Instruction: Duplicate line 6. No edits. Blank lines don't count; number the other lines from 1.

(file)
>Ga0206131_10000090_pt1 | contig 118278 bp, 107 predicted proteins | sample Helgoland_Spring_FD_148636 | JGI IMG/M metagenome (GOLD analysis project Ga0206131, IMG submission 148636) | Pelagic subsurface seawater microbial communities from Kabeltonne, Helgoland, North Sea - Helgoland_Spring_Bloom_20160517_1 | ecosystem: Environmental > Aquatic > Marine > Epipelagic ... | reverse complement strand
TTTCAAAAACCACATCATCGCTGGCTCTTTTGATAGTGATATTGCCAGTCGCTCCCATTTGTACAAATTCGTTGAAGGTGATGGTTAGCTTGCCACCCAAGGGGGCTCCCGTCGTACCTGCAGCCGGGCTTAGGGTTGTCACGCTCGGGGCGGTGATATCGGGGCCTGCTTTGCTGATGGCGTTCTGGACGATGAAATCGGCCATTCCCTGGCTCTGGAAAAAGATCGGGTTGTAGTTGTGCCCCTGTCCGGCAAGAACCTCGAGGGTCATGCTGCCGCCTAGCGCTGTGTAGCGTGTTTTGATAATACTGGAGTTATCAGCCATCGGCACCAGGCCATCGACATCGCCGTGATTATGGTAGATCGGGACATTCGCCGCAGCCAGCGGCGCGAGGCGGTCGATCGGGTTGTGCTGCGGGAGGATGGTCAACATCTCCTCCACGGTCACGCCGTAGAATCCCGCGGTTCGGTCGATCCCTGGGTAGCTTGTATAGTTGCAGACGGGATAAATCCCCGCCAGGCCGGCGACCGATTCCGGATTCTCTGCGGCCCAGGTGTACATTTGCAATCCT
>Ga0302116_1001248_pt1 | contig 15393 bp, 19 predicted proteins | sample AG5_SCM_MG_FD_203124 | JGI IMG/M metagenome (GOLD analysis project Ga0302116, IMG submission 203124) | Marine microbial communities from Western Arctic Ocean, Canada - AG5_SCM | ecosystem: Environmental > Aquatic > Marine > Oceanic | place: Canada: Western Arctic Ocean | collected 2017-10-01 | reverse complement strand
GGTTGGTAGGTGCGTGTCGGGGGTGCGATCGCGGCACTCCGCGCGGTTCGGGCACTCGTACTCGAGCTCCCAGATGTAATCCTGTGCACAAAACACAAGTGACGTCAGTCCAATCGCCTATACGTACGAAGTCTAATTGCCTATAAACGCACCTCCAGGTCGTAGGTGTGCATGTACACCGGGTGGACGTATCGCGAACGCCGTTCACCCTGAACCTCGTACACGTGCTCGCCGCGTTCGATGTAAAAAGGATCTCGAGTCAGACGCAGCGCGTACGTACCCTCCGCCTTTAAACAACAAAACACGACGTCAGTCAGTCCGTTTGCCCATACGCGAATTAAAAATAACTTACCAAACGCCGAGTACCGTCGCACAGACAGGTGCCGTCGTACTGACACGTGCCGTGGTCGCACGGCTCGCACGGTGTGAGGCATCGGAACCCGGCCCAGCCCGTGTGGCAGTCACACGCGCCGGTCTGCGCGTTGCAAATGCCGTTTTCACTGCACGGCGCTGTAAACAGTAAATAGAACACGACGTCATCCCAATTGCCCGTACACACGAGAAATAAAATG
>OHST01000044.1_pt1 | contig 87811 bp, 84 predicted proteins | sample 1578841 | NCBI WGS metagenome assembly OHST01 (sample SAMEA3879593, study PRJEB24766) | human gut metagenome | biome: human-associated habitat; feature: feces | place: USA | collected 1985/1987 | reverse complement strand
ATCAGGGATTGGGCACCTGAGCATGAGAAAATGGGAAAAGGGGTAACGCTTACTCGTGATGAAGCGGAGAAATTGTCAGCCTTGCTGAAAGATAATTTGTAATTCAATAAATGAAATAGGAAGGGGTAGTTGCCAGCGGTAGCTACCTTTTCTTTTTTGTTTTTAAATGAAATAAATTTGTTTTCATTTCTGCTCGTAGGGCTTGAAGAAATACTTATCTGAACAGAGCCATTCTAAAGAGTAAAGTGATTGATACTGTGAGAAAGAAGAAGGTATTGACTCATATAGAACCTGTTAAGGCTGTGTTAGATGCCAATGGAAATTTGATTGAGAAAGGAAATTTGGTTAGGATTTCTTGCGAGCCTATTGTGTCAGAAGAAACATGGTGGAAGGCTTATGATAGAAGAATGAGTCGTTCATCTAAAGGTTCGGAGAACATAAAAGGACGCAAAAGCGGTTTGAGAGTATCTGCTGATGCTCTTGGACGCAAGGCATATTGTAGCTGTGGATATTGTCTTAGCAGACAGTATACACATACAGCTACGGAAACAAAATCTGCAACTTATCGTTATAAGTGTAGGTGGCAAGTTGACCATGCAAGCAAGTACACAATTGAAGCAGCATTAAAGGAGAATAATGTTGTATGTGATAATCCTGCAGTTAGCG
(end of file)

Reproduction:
ATCAGGGATTGGGCACCTGAGCATGAGAAAATGGGAAAAGGGGTAACGCTTACTCGTGATGAAGCGGAGAAATTGTCAGCCTTGCTGAAAGATAATTTGTAATTCAATAAATGAAATAGGAAGGGGTAGTTGCCAGCGGTAGCTACCTTTTCTTTTTTGTTTTTAAATGAAATAAATTTGTTTTCATTTCTGCTCGTAGGGCTTGAAGAAATACTTATCTGAACAGAGCCATTCTAAAGAGTAAAGTGATTGATACTGTGAGAAAGAAGAAGGTATTGACTCATATAGAACCTGTTAAGGCTGTGTTAGATGCCAATGGAAATTTGATTGAGAAAGGAAATTTGGTTAGGATTTCTTGCGAGCCTATTGTGTCAGAAGAAACATGGTGGAAGGCTTATGATAGAAGAATGAGTCGTTCATCTAAAGGTTCGGAGAACATAAAAGGACGCAAAAGCGGTTTGAGAGTATCTGCTGATGCTCTTGGACGCAAGGCATATTGTAGCTGTGGATATTGTCTTAGCAGACAGTATACACATACAGCTACGGAAACAAAATCTGCAACTTATCGTTATAAGTGTAGGTGGCAAGTTGACCATGCAAGCAAGTACACAATTGAAGCAGCATTAAAGGAGAATAATGTTGTATGTGATAATCCTGCAGTTAGCG